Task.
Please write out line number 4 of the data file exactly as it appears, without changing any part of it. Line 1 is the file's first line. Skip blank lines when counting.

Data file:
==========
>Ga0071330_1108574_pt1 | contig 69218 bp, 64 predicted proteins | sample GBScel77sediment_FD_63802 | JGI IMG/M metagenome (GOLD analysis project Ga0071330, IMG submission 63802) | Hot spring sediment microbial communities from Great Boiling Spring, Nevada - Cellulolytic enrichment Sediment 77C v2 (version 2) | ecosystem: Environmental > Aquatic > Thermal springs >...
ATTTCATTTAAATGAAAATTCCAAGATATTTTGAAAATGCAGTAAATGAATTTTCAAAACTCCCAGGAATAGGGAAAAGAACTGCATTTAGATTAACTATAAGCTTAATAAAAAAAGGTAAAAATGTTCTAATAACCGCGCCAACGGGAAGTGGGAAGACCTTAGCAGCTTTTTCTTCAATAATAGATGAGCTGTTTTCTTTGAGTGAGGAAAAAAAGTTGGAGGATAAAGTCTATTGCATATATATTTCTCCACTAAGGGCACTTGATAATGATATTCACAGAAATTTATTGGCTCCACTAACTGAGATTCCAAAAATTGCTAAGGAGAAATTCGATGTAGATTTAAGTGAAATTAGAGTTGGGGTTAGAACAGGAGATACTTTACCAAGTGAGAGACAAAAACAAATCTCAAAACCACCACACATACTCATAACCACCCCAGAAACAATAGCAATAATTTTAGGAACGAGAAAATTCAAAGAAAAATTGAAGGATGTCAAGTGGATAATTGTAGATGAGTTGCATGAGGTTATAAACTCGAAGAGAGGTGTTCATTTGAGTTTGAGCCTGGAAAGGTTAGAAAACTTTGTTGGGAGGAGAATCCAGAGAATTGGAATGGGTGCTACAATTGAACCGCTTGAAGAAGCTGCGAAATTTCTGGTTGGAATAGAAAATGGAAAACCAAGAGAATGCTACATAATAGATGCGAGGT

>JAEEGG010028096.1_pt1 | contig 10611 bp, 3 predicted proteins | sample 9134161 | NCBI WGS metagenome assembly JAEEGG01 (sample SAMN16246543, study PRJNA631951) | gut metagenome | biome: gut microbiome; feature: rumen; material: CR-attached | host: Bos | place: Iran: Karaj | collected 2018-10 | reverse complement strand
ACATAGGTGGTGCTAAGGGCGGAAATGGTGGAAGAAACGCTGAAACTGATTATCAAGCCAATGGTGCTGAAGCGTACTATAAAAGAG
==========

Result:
ACATAGGTGGTGCTAAGGGCGGAAATGGTGGAAGAAACGCTGAAACTGATTATCAAGCCAATGGTGCTGAAGCGTACTATAAAAGAG